Ray L. Robinson
I'm wondering where Shannon Parker ("High hypocrisy," Letters, Dec. 7) got her information. Her letter is riddled with inaccuracies, generalizations and the kind of sentiment that continues to undermine any real conversation about diversity, understanding and hope.
First, she indicates that Pastor Ted Haggard was drummed out of New Life Church, when in fact he voluntarily submitted to the very rules and bylaws he helped put in place. And Haggard, who has admitted to unspecified "sexual immorality," has not admitted to having "strong attractions to men," so to say this is not accurate. The truth is, we don't know exactly what the "sexual immorality" he has admitted to encompasses.
Second, she states an estimated 10 percent of the population is gay, when the well-known "Born Different" campaign states that only 3 to 4 percent are born gay.
Number comparisons aside, the assumption that Pastor Haggard is suddenly gay, and that he certainly wouldn't "have picked it," is an argument that always seems to be approached from just one side. If Haggard has engaged in random homosexual acts, does that make him gay? If so, then when homosexuals engage in heterosexual acts it does happen do they suddenly become "straight"? And what about bisexuals? Are they gay one day and straight the next?
Lastly, I don't believe it's fair to say that "folks who preach the Bible" are the first to "condemn," unless condemning is equivalent to holding people accountable for their actions when placed next to a certain set of moral standards. In this instance, Pastor Haggard has been held accountable and forgiven.
Keep in mind, however, that being forgiven does not erase the consequences of actions. We would all do better in this world if we would focus more on being compassionate while holding people accountable, instead of looking for someone to blame and spreading misinformation.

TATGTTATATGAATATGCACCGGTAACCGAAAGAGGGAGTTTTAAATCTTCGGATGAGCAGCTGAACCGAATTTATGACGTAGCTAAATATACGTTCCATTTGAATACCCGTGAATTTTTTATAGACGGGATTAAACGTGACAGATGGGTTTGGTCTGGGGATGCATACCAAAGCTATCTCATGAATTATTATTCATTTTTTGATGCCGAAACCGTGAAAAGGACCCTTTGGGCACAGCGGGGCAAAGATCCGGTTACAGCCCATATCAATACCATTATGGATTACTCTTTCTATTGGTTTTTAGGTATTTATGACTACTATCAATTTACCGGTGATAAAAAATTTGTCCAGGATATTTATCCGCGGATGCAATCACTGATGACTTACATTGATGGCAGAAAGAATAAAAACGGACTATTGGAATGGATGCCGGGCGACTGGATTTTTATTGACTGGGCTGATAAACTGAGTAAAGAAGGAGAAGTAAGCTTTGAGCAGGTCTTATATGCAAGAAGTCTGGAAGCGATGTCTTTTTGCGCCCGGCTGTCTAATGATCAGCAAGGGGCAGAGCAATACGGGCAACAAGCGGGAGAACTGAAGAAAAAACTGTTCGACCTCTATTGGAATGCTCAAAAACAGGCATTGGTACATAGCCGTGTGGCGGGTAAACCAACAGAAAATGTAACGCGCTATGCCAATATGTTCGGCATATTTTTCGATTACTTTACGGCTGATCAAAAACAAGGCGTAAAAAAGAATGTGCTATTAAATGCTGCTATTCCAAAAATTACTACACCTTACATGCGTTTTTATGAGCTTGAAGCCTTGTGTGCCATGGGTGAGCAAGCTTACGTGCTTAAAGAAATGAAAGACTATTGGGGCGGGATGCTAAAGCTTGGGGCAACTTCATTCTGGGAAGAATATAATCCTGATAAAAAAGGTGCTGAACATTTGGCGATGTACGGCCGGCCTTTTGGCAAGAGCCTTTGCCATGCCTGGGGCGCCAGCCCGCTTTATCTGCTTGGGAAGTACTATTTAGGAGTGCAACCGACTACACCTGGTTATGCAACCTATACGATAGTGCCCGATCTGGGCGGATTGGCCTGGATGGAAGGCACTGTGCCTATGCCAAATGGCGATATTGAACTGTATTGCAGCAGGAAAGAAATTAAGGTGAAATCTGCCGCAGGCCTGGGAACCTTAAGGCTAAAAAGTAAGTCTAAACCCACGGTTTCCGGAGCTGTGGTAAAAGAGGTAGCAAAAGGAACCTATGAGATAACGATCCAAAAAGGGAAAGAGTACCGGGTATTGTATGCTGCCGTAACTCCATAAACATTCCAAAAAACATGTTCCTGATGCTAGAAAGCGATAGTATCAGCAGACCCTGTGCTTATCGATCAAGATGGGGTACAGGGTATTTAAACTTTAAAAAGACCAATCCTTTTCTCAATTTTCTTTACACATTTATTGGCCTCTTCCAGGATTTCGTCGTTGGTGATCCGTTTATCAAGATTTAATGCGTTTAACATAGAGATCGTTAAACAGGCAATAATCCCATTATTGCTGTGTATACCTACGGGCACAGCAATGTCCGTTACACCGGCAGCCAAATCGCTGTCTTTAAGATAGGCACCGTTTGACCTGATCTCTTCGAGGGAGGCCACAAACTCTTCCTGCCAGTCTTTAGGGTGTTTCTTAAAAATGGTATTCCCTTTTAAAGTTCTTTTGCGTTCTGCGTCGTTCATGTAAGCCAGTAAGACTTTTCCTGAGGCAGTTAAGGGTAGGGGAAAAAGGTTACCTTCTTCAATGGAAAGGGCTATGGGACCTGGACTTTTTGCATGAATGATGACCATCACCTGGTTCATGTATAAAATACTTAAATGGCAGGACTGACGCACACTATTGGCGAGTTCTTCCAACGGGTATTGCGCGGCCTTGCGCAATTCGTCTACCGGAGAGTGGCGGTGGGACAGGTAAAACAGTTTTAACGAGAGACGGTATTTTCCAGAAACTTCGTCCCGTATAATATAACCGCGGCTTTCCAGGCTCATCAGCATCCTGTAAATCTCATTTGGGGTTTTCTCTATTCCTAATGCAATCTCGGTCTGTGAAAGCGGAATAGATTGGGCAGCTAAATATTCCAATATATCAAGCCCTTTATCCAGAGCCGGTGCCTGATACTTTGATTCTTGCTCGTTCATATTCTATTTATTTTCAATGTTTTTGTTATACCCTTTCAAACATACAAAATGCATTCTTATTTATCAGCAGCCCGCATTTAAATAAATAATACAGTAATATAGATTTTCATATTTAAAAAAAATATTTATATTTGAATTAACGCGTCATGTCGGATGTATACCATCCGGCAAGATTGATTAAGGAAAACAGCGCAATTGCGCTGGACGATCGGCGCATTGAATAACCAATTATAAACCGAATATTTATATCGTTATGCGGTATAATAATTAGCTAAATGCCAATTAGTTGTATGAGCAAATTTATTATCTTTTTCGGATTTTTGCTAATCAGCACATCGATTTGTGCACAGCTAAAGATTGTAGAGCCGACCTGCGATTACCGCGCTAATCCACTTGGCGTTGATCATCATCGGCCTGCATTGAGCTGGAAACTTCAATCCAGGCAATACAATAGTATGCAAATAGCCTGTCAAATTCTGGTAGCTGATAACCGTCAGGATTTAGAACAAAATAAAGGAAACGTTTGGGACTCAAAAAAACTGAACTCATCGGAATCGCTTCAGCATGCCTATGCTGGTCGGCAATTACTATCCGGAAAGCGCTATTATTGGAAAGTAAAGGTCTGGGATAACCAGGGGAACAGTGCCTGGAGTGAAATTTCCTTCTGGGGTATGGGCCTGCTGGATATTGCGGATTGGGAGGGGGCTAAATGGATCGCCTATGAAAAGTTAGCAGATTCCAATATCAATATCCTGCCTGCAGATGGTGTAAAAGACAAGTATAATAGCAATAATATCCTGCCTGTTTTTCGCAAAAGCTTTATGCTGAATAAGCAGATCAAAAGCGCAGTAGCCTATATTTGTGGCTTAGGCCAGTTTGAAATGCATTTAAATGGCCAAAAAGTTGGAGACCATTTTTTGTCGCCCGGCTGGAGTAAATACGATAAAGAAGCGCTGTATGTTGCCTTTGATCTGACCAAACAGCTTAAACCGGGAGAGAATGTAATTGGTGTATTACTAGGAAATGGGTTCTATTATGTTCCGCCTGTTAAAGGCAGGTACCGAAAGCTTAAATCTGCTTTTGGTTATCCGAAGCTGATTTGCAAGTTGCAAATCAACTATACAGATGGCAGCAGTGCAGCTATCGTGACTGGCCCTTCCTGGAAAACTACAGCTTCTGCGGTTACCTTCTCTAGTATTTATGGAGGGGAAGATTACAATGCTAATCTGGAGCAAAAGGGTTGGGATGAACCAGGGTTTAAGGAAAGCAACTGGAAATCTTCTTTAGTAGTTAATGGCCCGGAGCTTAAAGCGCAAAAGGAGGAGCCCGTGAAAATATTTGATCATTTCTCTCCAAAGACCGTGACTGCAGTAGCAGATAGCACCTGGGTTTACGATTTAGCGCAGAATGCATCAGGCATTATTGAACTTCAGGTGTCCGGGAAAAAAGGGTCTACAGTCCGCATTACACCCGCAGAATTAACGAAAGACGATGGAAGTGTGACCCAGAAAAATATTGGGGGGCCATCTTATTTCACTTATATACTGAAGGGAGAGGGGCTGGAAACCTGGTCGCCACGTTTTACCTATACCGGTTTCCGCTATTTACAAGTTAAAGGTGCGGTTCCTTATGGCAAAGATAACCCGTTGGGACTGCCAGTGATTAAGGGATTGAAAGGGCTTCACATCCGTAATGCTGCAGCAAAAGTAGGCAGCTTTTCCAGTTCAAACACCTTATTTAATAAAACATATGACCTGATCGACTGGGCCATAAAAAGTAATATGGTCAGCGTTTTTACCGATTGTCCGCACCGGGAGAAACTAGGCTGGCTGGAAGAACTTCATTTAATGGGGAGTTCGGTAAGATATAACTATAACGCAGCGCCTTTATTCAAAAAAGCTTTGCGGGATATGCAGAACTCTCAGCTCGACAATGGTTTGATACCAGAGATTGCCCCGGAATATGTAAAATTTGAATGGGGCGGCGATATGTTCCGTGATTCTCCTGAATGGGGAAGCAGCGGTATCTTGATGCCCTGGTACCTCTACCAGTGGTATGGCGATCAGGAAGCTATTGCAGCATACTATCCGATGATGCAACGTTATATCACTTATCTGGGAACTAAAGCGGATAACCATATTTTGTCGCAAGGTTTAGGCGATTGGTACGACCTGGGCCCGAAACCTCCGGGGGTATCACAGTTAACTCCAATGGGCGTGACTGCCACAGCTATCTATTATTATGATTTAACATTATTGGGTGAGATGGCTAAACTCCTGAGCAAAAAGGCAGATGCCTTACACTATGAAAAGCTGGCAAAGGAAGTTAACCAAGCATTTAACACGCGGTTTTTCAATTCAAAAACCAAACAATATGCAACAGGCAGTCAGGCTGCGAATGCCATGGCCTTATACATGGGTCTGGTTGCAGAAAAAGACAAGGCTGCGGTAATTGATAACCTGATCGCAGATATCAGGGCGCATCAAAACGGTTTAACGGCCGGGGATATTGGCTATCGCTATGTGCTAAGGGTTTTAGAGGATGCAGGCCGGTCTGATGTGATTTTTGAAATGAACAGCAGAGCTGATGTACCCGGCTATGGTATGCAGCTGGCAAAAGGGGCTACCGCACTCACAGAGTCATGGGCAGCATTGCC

The bottom line is that we are all hypocrites (actors) in one way or another.
I follow with great interest the proposal to expand Pion Canyon, both with regard to extended use and further land acquisition. It should be noted that the draft environmental impact statement (DEIS) prepared for the extended use proposal is woefully inadequate in two respects.
First, from an ecological perspective, it does not even attempt to characterize the ecosystem involved. Not a single species of invertebrate is listed. And secondly, by its own admission, due to lack of baseline data, it can characterize neither the extent (area) nor magnitude (severity) of the proposed disturbances. If an "environmental impact" statement can describe neither the environment nor the impact, we have a problem. The whole process involving EIS is deeply flawed.
A very large-scale "bioblitz" is needed to assess the invertebrate biodiversity and estimate the uniqueness and fragility of the ecosystem. Short of that, we can't seriously consider either extended use of, or expansion into, this arid but useful ranchland.
Help Silver Key Senior Services deliver Giving Tree gifts and food baskets to area seniors though Friday, Dec. 22. Call Kathy St. Pierre at 884-2333 to volunteer.
Bake a pie for The Salvation Army's free Community Holiday Dinner. Pies can be dropped off at the Odd Fellows Hall (575 S. Union Blvd.) on Saturday, Dec. 23, between 9 a.m. and 1 p.m. They will be served at five locations on Christmas day. Call 636-5266 for more information.
Join the Flag Football Tournament Fundraiser at the Grace Center for Athletics and Community Service (1655 Pirate Heights) on Saturday, Dec. 23, at 8 a.m. Proceeds from the tournament will be divided between the Zach Park '95 Memorial Scholarship Fund and the Suicide Prevention Partnership. Registration is $250 per team of eight. Call 635-7540 ext. 13 or visit smhscs.org for more information.
In our Dec. 14 cover story, "Kind of blue," trumpet player Glen Whitehead was misidentified in a photo of his special performance alongside the Alan Joseph Trio. The Independent regrets the error.